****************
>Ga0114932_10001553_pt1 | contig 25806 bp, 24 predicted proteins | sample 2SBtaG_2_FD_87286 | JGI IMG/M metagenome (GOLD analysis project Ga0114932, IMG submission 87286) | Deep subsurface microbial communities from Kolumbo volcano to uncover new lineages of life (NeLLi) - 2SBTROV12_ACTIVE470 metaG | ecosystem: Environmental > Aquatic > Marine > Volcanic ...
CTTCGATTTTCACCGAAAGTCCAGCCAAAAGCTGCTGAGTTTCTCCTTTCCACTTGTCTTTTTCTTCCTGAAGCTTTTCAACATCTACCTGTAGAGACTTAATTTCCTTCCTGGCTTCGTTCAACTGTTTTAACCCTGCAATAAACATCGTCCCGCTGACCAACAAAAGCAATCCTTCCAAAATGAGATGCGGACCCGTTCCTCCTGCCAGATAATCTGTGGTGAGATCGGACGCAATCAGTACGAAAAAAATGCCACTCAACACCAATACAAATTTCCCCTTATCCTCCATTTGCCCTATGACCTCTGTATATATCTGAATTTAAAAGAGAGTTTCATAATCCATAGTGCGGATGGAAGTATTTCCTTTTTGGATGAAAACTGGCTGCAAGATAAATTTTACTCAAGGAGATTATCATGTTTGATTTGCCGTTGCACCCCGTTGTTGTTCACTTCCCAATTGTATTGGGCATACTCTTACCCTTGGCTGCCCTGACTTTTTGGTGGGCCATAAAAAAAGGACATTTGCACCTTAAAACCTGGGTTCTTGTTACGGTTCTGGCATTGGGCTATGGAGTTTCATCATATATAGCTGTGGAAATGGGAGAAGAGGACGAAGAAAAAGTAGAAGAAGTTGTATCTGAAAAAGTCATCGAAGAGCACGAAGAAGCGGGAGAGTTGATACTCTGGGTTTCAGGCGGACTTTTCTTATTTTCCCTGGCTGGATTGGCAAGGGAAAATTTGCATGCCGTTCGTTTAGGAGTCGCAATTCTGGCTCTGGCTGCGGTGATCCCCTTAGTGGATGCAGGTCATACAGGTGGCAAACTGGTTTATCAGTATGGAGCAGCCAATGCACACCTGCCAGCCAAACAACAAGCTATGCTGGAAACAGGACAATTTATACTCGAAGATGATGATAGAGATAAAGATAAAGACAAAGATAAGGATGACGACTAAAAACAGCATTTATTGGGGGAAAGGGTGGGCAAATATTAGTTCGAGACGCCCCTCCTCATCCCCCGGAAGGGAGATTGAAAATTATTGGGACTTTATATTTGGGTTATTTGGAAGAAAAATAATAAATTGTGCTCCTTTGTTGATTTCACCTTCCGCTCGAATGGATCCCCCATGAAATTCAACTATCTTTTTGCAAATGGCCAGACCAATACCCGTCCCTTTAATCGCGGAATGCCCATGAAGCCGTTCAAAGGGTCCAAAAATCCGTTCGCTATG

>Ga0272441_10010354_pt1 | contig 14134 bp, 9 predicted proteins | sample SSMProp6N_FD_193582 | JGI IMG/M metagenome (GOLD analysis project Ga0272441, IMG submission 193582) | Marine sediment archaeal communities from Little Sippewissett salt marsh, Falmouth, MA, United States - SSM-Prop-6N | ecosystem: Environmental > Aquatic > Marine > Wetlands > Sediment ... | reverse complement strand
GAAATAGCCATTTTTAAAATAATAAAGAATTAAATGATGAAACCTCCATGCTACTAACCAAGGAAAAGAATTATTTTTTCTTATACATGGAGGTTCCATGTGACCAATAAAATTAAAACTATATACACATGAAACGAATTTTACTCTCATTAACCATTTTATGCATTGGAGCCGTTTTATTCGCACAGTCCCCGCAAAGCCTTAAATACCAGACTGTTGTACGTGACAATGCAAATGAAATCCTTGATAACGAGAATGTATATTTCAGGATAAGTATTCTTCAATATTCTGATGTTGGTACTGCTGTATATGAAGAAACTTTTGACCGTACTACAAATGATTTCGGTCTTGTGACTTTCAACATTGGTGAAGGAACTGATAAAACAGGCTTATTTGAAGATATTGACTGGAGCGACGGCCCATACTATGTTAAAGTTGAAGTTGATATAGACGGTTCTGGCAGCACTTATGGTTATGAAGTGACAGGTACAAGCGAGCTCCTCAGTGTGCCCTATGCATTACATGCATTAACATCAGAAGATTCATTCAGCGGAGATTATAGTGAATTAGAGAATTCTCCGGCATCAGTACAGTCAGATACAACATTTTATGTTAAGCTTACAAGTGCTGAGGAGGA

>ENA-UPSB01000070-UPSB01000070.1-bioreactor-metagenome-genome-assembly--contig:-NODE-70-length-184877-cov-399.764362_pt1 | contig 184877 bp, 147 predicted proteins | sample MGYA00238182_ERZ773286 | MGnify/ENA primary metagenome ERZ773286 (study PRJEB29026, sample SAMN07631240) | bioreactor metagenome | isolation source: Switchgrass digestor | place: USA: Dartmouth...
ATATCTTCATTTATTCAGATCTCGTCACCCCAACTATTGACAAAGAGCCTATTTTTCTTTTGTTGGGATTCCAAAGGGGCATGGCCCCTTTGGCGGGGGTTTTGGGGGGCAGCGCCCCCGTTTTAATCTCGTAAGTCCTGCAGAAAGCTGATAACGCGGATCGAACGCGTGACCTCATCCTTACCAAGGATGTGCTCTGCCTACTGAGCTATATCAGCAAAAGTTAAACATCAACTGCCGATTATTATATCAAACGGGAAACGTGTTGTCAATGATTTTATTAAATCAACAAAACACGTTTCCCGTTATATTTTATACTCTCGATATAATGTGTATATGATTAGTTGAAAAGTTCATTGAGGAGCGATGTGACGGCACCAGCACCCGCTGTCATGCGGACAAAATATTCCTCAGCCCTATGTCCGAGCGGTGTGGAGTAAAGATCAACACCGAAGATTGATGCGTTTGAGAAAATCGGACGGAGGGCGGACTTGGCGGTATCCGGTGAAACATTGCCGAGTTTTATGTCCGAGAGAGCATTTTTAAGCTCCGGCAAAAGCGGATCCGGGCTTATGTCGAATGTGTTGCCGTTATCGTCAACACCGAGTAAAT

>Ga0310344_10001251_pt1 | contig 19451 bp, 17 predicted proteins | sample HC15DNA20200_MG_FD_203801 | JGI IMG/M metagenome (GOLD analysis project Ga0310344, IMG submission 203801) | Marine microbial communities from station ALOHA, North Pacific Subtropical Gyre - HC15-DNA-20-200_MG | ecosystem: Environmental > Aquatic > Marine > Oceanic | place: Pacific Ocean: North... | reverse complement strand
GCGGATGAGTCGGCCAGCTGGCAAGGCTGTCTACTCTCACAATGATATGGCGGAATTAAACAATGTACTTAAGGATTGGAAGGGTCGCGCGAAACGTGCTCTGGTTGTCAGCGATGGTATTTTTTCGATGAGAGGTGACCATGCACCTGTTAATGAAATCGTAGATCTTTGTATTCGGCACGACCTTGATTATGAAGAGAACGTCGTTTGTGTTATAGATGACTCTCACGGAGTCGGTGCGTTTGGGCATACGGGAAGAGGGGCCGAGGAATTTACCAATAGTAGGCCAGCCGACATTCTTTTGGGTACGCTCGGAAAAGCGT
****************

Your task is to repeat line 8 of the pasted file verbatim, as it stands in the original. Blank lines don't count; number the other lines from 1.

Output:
GCGGATGAGTCGGCCAGCTGGCAAGGCTGTCTACTCTCACAATGATATGGCGGAATTAAACAATGTACTTAAGGATTGGAAGGGTCGCGCGAAACGTGCTCTGGTTGTCAGCGATGGTATTTTTTCGATGAGAGGTGACCATGCACCTGTTAATGAAATCGTAGATCTTTGTATTCGGCACGACCTTGATTATGAAGAGAACGTCGTTTGTGTTATAGATGACTCTCACGGAGTCGGTGCGTTTGGGCATACGGGAAGAGGGGCCGAGGAATTTACCAATAGTAGGCCAGCCGACATTCTTTTGGGTACGCTCGGAAAAGCGT